NEW YORK – Mercedes-Benz USA soars to its best first quarter ever, posting a 9.2% sales increase over like-2006.
That performance comes despite the fact its volume-leading C-Class model is in a run-out phase, MBUSA President and CEO Ernst Lieb says here in an interview at the auto show.
“We’re outdoing most of our competitors,” he says, pointing out that what he defines as the premium segment was down 1.2% for the quarter.
“You never know what’s going to happen, but we hope for at least a stable year, if not an increase,” Lieb says.
However, he sees signs that a 14th consecutive year of growth is achievable.
Lieb especially is encouraged by the increase in diesel demand, even though the oil burners can’t be sold in eight states. Volume in the first quarter reached 2,470 units, up about 40% over the same period last year. Mercedes sold 6,941 diesel vehicles for entire 2006.
“We’re going to go quite a bit higher in diesels this year,” Lieb predicts. “Diesels could be a stronger element in our market.
“We hope we’ll have diesels in 50 states next year,” he adds.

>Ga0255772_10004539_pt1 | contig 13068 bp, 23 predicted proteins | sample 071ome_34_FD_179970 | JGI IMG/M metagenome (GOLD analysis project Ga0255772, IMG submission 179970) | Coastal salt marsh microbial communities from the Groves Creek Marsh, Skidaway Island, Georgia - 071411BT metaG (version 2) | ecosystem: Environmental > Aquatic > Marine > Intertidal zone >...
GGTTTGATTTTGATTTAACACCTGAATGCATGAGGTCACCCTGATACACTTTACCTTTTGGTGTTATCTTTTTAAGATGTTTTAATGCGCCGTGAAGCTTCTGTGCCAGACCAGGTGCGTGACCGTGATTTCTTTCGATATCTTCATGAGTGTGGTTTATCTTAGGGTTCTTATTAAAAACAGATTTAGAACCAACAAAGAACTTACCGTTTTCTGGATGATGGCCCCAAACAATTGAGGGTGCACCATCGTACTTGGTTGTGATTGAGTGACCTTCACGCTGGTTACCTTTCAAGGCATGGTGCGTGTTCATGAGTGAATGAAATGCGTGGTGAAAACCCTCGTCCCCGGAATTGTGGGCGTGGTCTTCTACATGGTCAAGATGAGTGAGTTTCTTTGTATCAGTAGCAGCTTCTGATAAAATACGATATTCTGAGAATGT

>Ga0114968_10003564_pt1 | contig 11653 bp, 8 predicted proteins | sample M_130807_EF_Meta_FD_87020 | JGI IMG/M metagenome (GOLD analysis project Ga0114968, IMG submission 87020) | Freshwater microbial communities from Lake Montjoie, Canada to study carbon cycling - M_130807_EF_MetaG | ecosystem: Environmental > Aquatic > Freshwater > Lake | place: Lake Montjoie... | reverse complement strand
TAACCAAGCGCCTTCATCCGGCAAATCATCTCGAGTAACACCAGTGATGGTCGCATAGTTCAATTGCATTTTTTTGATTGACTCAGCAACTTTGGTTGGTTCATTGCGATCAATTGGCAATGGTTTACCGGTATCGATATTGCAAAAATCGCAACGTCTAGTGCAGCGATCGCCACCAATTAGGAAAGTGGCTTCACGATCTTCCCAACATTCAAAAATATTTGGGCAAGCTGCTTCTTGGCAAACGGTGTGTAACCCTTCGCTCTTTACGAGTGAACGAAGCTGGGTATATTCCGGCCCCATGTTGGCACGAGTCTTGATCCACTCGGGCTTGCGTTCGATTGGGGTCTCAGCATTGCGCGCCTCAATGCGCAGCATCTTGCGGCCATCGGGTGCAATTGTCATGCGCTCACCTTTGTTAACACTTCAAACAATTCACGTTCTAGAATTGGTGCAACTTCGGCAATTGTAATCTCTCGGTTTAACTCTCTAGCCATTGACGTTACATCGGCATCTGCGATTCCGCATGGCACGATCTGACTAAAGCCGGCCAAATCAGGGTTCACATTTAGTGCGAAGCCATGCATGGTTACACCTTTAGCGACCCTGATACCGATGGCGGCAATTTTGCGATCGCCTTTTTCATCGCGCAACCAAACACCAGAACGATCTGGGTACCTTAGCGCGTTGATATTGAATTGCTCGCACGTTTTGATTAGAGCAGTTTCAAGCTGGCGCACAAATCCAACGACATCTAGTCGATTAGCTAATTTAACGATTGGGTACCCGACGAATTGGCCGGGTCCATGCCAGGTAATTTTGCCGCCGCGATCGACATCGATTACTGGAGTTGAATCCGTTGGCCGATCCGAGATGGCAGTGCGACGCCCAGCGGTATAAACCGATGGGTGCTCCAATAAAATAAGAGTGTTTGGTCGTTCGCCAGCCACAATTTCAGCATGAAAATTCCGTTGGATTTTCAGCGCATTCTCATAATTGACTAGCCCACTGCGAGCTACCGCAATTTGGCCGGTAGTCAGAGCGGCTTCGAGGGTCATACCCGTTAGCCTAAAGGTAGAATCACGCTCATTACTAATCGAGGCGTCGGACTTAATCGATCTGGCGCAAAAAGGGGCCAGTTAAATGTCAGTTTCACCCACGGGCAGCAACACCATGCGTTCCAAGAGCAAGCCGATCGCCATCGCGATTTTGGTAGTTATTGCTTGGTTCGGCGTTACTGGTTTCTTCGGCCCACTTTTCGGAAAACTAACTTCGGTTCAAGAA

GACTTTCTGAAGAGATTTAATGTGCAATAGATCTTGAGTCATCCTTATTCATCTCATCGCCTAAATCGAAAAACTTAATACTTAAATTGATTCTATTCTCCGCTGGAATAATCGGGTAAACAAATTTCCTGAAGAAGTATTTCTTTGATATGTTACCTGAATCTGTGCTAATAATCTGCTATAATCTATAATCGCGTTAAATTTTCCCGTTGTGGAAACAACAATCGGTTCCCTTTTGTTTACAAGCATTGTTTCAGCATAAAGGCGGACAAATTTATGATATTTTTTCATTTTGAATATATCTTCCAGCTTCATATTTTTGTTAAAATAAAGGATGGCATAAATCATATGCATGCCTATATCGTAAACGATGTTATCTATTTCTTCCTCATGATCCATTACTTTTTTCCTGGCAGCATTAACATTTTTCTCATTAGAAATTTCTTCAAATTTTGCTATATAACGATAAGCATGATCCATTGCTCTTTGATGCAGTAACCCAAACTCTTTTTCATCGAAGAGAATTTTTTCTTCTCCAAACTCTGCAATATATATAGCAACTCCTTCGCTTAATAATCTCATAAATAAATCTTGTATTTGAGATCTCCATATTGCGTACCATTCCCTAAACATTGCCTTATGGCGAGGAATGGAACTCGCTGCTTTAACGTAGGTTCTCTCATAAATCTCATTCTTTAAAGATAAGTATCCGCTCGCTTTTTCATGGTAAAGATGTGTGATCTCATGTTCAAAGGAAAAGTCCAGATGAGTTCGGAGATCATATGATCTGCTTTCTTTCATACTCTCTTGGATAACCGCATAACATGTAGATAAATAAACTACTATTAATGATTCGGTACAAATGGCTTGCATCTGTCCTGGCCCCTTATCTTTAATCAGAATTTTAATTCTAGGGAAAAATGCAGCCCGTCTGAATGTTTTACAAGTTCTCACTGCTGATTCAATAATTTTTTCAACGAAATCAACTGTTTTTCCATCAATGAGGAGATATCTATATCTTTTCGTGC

Lieb is cautious about the rate of growth but says he is confident Mercedes could supply more diesels if demand develops in North America.
Availability of diesels has helped the M-Class take market share from gasoline-powered competitors such as theX5 and the Lexus RX350, he says.
Average vehicle transaction prices, including those for the flagship S-Class, have declined so far this year and are likely to remain lower throughout 2007, the Mercedes executive admits. “But we’ll be ahead of our competitors,” he says.
Mercedes remains a very exclusive brand in the U.S., but MBUSA has a lot of freedom when it comes to positioning the marque.
“There are product evaluations every six months,” he says. “We’re waiting to see what our competitors do with vehicles like the1-Series.”
But right now, there’s no need for vehicles below C-Class in size and price, Lieb says, adding that if a market were to develop, MBUSA could have an entry within four to five years.
Mercedes plans to keep pace with sales incentives offered by competitors.
“If we wouldn’t react to them, our customers would think we’re arrogant,” Lieb says.
However, Mercedes does not intend to match BMW’s offer of free maintenance on new vehicles for four years. “It wouldn’t even make a blip in our sales,” he says.
Lieb declines to estimate how much Mercedes can grow its market share.
“I just can’t see that far ahead, but I see 14 consecutive years of growth (for our brand),” he says.